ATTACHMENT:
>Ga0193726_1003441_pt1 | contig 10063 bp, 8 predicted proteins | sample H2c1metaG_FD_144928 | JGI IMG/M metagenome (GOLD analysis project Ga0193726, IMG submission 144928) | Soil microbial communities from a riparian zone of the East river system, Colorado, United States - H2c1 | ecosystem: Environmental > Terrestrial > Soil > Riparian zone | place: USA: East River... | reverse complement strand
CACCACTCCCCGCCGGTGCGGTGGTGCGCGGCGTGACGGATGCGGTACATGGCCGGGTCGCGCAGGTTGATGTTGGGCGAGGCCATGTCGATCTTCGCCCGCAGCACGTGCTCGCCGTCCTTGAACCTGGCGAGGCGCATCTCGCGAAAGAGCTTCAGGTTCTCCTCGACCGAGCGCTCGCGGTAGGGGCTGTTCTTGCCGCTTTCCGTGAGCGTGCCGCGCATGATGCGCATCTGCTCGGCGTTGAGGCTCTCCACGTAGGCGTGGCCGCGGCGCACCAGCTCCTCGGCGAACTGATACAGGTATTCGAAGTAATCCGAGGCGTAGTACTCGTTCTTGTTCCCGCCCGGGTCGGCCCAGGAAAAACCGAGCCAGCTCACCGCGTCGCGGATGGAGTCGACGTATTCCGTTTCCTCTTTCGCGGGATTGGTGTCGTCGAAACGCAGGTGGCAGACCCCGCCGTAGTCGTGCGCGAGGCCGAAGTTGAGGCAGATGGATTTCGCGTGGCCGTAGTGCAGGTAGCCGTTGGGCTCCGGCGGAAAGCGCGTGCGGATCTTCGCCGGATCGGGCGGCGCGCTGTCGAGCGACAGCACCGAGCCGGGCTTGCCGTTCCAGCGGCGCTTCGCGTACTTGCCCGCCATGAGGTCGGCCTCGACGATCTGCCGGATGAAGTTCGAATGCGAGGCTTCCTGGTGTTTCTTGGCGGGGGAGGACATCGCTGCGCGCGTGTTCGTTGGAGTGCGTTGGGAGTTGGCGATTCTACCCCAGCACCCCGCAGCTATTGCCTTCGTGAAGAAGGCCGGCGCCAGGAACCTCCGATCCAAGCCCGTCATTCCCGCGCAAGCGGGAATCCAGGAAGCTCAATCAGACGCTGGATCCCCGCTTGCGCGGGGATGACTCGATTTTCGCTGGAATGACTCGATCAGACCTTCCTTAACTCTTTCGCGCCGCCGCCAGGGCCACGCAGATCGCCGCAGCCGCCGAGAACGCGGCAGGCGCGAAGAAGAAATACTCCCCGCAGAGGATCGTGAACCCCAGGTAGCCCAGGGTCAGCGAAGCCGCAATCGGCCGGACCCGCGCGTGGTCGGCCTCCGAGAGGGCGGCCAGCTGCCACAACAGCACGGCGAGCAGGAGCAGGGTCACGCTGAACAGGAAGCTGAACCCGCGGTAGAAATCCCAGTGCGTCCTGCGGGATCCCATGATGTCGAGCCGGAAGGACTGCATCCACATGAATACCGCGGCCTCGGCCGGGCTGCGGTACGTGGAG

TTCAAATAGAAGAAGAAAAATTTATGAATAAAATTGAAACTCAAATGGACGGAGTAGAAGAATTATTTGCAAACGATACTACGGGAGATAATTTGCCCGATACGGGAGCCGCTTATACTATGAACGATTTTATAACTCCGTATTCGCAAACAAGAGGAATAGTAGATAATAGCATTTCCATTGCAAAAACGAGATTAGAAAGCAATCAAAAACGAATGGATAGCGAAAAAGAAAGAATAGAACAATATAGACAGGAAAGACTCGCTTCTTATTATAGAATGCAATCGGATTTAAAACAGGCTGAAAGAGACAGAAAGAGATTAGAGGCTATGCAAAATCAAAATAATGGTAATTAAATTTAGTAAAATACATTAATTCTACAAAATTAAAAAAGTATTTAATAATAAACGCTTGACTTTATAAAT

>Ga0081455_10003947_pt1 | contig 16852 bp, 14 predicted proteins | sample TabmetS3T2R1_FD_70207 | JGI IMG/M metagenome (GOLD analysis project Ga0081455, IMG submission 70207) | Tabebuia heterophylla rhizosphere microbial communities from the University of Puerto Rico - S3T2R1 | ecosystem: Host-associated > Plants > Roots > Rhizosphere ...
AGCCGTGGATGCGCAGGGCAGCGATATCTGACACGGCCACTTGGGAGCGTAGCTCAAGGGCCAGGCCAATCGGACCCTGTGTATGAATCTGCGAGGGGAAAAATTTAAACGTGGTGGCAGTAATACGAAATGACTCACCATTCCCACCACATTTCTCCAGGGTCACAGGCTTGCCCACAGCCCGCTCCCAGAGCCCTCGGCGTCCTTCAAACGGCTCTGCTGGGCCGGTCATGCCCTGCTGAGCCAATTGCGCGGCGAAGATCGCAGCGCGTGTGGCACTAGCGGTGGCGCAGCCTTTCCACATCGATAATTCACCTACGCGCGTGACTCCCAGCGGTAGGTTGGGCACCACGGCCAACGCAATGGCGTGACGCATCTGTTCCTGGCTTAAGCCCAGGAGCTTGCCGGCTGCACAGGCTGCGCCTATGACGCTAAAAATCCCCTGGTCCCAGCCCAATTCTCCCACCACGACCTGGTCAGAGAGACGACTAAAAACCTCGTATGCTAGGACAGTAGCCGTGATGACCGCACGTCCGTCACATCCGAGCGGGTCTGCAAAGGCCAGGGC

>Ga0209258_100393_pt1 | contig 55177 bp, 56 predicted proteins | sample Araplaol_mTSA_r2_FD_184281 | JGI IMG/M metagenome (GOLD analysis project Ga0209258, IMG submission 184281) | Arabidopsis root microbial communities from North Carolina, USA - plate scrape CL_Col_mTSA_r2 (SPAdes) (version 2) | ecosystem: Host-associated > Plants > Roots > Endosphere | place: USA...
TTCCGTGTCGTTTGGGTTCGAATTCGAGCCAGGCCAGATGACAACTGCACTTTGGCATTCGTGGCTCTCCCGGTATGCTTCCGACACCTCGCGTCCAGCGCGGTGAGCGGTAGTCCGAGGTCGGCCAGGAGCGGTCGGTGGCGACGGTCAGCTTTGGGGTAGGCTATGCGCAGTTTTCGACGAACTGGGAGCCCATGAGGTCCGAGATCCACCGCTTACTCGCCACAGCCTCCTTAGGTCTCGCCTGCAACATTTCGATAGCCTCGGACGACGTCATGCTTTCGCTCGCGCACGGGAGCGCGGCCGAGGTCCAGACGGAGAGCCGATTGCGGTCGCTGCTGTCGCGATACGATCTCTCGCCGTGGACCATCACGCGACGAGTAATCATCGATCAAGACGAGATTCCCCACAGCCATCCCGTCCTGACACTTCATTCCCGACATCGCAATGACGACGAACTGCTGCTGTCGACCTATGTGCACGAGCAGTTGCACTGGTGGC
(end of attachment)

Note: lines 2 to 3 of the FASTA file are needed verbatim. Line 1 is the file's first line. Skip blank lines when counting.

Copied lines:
CACCACTCCCCGCCGGTGCGGTGGTGCGCGGCGTGACGGATGCGGTACATGGCCGGGTCGCGCAGGTTGATGTTGGGCGAGGCCATGTCGATCTTCGCCCGCAGCACGTGCTCGCCGTCCTTGAACCTGGCGAGGCGCATCTCGCGAAAGAGCTTCAGGTTCTCCTCGACCGAGCGCTCGCGGTAGGGGCTGTTCTTGCCGCTTTCCGTGAGCGTGCCGCGCATGATGCGCATCTGCTCGGCGTTGAGGCTCTCCACGTAGGCGTGGCCGCGGCGCACCAGCTCCTCGGCGAACTGATACAGGTATTCGAAGTAATCCGAGGCGTAGTACTCGTTCTTGTTCCCGCCCGGGTCGGCCCAGGAAAAACCGAGCCAGCTCACCGCGTCGCGGATGGAGTCGACGTATTCCGTTTCCTCTTTCGCGGGATTGGTGTCGTCGAAACGCAGGTGGCAGACCCCGCCGTAGTCGTGCGCGAGGCCGAAGTTGAGGCAGATGGATTTCGCGTGGCCGTAGTGCAGGTAGCCGTTGGGCTCCGGCGGAAAGCGCGTGCGGATCTTCGCCGGATCGGGCGGCGCGCTGTCGAGCGACAGCACCGAGCCGGGCTTGCCGTTCCAGCGGCGCTTCGCGTACTTGCCCGCCATGAGGTCGGCCTCGACGATCTGCCGGATGAAGTTCGAATGCGAGGCTTCCTGGTGTTTCTTGGCGGGGGAGGACATCGCTGCGCGCGTGTTCGTTGGAGTGCGTTGGGAGTTGGCGATTCTACCCCAGCACCCCGCAGCTATTGCCTTCGTGAAGAAGGCCGGCGCCAGGAACCTCCGATCCAAGCCCGTCATTCCCGCGCAAGCGGGAATCCAGGAAGCTCAATCAGACGCTGGATCCCCGCTTGCGCGGGGATGACTCGATTTTCGCTGGAATGACTCGATCAGACCTTCCTTAACTCTTTCGCGCCGCCGCCAGGGCCACGCAGATCGCCGCAGCCGCCGAGAACGCGGCAGGCGCGAAGAAGAAATACTCCCCGCAGAGGATCGTGAACCCCAGGTAGCCCAGGGTCAGCGAAGCCGCAATCGGCCGGACCCGCGCGTGGTCGGCCTCCGAGAGGGCGGCCAGCTGCCACAACAGCACGGCGAGCAGGAGCAGGGTCACGCTGAACAGGAAGCTGAACCCGCGGTAGAAATCCCAGTGCGTCCTGCGGGATCCCATGATGTCGAGCCGGAAGGACTGCATCCACATGAATACCGCGGCCTCGGCCGGGCTGCGGTACGTGGAG

TTCAAATAGAAGAAGAAAAATTTATGAATAAAATTGAAACTCAAATGGACGGAGTAGAAGAATTATTTGCAAACGATACTACGGGAGATAATTTGCCCGATACGGGAGCCGCTTATACTATGAACGATTTTATAACTCCGTATTCGCAAACAAGAGGAATAGTAGATAATAGCATTTCCATTGCAAAAACGAGATTAGAAAGCAATCAAAAACGAATGGATAGCGAAAAAGAAAGAATAGAACAATATAGACAGGAAAGACTCGCTTCTTATTATAGAATGCAATCGGATTTAAAACAGGCTGAAAGAGACAGAAAGAGATTAGAGGCTATGCAAAATCAAAATAATGGTAATTAAATTTAGTAAAATACATTAATTCTACAAAATTAAAAAAGTATTTAATAATAAACGCTTGACTTTATAAAT